pps: I no longer agree with what I wrote (in '95 or '96) that, "Even Zwingli, who has sometimes been criticized for teaching that the Supper was a mere memorial of Christ’s death, taught that Christ strengthens us through the Supper."

    postscript #3. Okay, I figured out how to turn this post into a way to flog a book! There is a chapter on the Supper and Christology in Caspar Olevian and the Substance of the Covenant -- recently republished by RHB.
    Last edited by R. Scott Clark; 12-09-2008 at 11:02 AM.

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    SolaGratia is offline. Puritanboard Junior
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    Dr. Clark,

    What about Luther's letter to his wife after Luther and Zwingli met in Marburg, Germany, in 1529, where Luther comments to his wife that, "Our opponents will only allow Christ spiritually in the bread."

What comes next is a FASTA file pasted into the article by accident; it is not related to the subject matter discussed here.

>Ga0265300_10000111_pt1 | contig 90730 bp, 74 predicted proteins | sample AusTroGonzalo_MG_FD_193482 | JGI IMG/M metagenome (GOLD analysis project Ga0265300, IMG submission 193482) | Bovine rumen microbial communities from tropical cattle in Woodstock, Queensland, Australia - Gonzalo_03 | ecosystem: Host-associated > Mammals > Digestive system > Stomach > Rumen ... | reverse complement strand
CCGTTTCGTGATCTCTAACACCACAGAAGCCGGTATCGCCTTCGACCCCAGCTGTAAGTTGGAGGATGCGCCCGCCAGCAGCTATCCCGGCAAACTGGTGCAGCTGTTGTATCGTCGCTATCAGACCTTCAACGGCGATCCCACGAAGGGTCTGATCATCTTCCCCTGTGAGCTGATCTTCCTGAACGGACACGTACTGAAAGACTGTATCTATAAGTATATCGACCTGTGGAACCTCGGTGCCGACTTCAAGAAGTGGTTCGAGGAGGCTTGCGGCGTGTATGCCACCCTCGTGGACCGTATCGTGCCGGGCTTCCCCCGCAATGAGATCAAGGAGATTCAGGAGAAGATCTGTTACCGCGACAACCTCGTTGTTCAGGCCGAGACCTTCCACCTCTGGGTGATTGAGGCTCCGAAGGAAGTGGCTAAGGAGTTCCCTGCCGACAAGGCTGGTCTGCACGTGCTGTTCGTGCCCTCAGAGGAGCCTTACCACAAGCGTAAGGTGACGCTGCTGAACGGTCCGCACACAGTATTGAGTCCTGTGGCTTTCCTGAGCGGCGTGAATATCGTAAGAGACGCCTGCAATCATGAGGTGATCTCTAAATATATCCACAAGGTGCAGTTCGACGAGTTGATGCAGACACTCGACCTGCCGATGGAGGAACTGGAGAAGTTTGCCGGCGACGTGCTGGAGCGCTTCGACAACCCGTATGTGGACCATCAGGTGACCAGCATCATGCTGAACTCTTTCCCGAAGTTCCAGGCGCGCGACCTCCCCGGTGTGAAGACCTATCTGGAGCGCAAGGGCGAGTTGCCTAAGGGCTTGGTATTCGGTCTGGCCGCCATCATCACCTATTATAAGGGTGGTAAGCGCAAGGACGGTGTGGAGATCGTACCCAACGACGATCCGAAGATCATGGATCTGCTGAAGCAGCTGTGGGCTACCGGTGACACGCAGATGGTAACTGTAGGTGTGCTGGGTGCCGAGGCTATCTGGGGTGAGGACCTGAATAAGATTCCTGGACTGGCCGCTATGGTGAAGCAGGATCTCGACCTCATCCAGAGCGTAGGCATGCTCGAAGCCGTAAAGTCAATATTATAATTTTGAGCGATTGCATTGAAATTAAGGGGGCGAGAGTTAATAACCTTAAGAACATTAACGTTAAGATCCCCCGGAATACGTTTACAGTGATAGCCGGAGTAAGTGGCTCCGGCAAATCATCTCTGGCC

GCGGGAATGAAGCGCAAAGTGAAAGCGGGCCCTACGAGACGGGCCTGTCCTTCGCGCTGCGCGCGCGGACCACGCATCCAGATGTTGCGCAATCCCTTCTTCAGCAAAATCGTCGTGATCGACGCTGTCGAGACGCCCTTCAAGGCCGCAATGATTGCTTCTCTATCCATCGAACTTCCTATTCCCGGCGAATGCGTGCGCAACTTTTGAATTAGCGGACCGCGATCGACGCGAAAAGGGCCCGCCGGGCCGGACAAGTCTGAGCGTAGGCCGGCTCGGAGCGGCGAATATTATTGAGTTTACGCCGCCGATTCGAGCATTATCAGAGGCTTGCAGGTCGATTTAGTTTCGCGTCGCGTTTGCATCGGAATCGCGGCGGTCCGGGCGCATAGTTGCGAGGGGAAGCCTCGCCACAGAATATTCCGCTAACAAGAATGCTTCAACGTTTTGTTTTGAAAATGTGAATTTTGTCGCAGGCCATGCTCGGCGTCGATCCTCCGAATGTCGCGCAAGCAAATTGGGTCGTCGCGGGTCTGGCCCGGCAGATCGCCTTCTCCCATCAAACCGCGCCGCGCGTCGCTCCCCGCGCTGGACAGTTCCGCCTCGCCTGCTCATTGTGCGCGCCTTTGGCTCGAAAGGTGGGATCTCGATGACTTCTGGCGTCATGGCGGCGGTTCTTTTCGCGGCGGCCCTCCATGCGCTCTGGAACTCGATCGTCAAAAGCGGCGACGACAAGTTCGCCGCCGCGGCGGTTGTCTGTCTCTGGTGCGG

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    Quote Originally Posted by SolaGratia View Post
    Dr. Clark,

    What about Luther's letter to his wife after Luther and Zwingli met in Marburg, Germany, in 1529, where Luther comments to his wife that, "Our opponents will only allow Christ spiritually in the bread."
    Okay.

    And your question is?

    It comes down to what was intended by "spiritually." Does it mean "metaphorically" or "symbolically" or "figuratively" or does it mean more than that? Calvin and the BC and HC taught/teach more than a mere metaphor, symbol, or figure. Even Bullinger advanced beyond that.

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    That Luther understood Zwingli view of the Lord's Supper to be "spiritually" and not literally like the Lutherans and Papist. I think Zwingli by "spiritually" he meant nothing that pertains to the elements of this world.